BookBits: Six More for the Investor’s Bookshelf
Practical eCommerce: 14 New Business Books for 2021

What drives a sixty-four-year-old woman to hurl herself over Niagara Falls in a barrel? Why are cor­porate boards paying more attention to risky personal behavior by CEOs? Why are some countries quicker than others to recognize—and manage—risks like pandemics, technological change, and the climate crisis?

The answers to these questions define each person, organization, and society as distinctively as a finger­print. Understanding the often-surprising origins of these risk fingerprints can open your eyes, inspire new habits, catalyze innovation and creativity, improve teamwork, and provide a beacon in a world that suddenly seems more uncertain than ever.

How you see risk and what you do about it depend on your personality and experiences; culture and values; the people around you; and even unexpected things like what you’ve eaten recently, the temperature in the room, or the fragrance in the air. Being alert to these often-unconscious influences will help you to seize opportunity and avoid danger.

You Are What You Risk is a clarion call for a new conversation about our relationship with risk and uncertainty. In this ground-breaking and accessible book, Michele Wucker examines why it’s so important to understand your risk fingerprint, and how to make your risk relationships work better in business, life, and the world.

Drawing on compelling stories from risk takers around the world and weaving in economics and social psychology, Wucker bridges the divide between professional and lay risk conversations. She challenges stereotypes about risk attitudes, shows how the new science of “risk personality” is re-shaping business and finance, and reveals how embracing risk empathy can resolve conflicts. Wucker shares insights, practical tools, and proven strategies that will help you to make better choices, both big and small.

“There’s a huge need in the business world to better understand the human factors behind how we perceive and evaluate risks, and there’s no better guide than Michele Wucker. Drawing on the stories of compelling risk-takers, practical research, and proven strategies, You Are What You Risk treads essential new territory for executives who want their organizations to be innovative, creative, and industry leaders.” — Danielle Harlan, author of The New Alpha: Join the Rising Movement of Influencers and Changemakers Who are Redefining Leadership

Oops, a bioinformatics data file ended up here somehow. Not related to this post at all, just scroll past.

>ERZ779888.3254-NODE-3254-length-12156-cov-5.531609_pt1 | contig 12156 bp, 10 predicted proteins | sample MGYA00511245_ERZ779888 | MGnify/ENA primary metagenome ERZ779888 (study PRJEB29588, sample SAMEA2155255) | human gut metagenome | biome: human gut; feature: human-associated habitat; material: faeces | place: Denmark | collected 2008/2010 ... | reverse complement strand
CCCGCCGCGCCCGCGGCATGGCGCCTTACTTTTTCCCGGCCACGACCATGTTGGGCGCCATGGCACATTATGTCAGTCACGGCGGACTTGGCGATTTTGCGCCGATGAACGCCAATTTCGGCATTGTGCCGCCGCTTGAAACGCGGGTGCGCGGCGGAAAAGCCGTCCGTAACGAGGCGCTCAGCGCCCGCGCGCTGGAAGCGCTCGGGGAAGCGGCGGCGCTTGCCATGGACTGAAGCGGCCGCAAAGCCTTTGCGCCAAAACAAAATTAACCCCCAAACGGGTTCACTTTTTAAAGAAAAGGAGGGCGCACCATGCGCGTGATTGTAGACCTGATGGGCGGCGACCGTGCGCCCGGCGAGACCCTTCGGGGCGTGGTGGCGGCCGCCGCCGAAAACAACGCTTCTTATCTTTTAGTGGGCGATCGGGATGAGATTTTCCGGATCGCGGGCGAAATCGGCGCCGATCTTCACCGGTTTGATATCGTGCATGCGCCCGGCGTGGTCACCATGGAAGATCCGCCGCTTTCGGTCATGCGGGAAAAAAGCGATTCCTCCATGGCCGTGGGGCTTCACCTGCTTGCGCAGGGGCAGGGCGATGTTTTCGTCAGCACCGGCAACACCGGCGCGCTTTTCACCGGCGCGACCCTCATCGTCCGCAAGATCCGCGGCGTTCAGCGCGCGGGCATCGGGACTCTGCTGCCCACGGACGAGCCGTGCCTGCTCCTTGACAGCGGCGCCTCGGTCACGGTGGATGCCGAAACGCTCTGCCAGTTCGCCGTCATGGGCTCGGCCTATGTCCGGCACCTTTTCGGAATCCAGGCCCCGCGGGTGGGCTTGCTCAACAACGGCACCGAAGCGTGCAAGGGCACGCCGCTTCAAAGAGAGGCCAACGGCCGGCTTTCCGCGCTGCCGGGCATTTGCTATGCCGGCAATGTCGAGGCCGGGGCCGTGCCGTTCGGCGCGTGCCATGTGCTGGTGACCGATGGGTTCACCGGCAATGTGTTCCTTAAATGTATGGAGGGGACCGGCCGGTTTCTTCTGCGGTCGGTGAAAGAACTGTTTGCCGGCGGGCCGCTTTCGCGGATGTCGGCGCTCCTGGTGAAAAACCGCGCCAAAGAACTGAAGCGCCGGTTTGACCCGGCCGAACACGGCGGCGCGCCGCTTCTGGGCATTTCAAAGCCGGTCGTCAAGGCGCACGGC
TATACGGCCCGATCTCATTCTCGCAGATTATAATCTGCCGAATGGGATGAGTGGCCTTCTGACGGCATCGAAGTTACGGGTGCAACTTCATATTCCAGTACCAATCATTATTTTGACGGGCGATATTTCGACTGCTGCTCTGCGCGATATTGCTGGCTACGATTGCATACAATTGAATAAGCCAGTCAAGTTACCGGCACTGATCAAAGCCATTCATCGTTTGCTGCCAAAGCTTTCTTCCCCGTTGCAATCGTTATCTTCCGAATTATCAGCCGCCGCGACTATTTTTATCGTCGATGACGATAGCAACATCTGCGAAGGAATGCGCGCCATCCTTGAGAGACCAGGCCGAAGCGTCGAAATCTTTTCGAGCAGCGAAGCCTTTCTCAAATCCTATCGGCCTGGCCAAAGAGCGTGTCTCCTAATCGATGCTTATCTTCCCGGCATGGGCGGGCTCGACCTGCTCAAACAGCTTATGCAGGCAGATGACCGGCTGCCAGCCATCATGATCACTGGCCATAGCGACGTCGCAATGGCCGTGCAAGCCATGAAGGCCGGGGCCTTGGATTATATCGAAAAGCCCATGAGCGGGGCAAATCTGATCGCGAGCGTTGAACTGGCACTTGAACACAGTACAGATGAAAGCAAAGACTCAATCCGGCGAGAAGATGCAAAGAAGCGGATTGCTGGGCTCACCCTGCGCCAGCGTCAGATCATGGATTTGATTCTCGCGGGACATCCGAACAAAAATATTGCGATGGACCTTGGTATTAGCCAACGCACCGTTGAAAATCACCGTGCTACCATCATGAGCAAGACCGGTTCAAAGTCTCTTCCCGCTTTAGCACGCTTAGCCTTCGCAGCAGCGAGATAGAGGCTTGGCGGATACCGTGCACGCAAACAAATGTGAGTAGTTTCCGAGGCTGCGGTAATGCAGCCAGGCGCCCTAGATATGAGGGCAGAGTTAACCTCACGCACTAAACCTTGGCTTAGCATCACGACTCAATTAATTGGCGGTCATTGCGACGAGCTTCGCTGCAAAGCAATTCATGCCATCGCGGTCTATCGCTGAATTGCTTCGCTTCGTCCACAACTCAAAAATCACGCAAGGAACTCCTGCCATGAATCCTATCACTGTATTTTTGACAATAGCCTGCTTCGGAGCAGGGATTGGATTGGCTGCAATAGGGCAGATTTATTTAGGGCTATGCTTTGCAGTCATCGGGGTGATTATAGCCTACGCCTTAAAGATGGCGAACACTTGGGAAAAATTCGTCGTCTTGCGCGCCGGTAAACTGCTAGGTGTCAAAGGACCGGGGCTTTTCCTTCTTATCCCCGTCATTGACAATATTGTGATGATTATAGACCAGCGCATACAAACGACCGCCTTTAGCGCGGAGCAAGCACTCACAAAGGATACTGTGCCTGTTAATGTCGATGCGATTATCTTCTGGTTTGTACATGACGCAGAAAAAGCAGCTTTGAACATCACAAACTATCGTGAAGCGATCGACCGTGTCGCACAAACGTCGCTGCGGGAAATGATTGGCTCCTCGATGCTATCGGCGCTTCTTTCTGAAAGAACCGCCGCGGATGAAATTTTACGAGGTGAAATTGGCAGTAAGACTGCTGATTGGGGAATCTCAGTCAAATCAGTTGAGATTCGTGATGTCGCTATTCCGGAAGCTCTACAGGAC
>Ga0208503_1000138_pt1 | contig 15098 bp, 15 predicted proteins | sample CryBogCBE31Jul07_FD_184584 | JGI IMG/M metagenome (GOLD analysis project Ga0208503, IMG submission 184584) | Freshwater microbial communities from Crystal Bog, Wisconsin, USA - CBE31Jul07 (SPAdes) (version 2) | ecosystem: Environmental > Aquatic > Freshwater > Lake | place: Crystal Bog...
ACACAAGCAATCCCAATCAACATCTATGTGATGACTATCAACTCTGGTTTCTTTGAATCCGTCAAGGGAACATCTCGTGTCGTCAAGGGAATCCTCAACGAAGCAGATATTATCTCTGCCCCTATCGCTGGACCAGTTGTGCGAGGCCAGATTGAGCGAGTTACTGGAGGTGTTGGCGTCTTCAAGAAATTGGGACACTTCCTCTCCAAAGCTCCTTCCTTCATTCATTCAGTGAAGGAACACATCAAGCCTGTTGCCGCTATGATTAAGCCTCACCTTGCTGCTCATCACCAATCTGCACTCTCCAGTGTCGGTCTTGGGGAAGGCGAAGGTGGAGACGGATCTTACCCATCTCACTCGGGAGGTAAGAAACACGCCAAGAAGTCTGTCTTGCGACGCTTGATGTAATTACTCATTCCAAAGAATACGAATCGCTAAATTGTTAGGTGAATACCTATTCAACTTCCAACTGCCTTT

“The world is complex. But if we can’t be aware of all things happening everywhere all the time, can we at least have a framework for understanding what risks loom large and small in our lives, and start to think rationally – as individuals, companies, governments, and societies – about how to respond? You Are What You Risk delivers that story, that framework, and that action plan.”
  — Parag Khanna, author of Connectography and How to Run the World

“As Silicon Valley illustrates, risk attitudes and behaviors are at the heart of why organizations and economies thrive or head for disaster. In You Are What You Risk, Michele Wucker explores the dynamics behind individuals’ and companies’ relationships with risk, from personal experience to cultural values to policy ecosystems. Her original insights and practical recommendations will help readers choose healthy risk-taking over dangerous missteps in business, life, and the world.”

  — Deborah Perry Piscione, author of Secrets of Silicon Valley and The Risk Factor

“Whether you’re an investor, entrepreneur, of simply trying to forge your career strategically in any field, you’ll benefit from Michele Wucker’s innovative, clear-eyed approach to taking wise risks and navigating uncertainty. This book will help you to get from ordinary to extraordinary.” — Laura Huang, Professor of Business Administration at Harvard Business School and Author of EDGE: Turning Adversity into Advantage

The Gray Rhino in BTS hit single”Blue & Grey”

The gray rhino inspired a lyric in the hit single “Blue & Grey” by the global K-pop phenomenon BTS released with its album BE in November 2020. BTS, which is known for smashing music records and bringing needed attention to under-appreciated issues, shone a full-on spotlight on mental health with “BE.” Vox called the release “essential pandemic pop.” The hit singles “Life Goes On” and “Blue & Grey” (which Rolling Stone called the album’s standout song) in particular refer to the pain of depression and loneliness during lockdown but offer a message of hope: we can get through this and life goes on.

A rap line in “Blue & Grey” uses the gray rhino as a metaphor for anxiety and depression: “This lump of metal does feel heavy/ A grey rhino that is coming toward me/ Absently, I stand with vacant eyes.”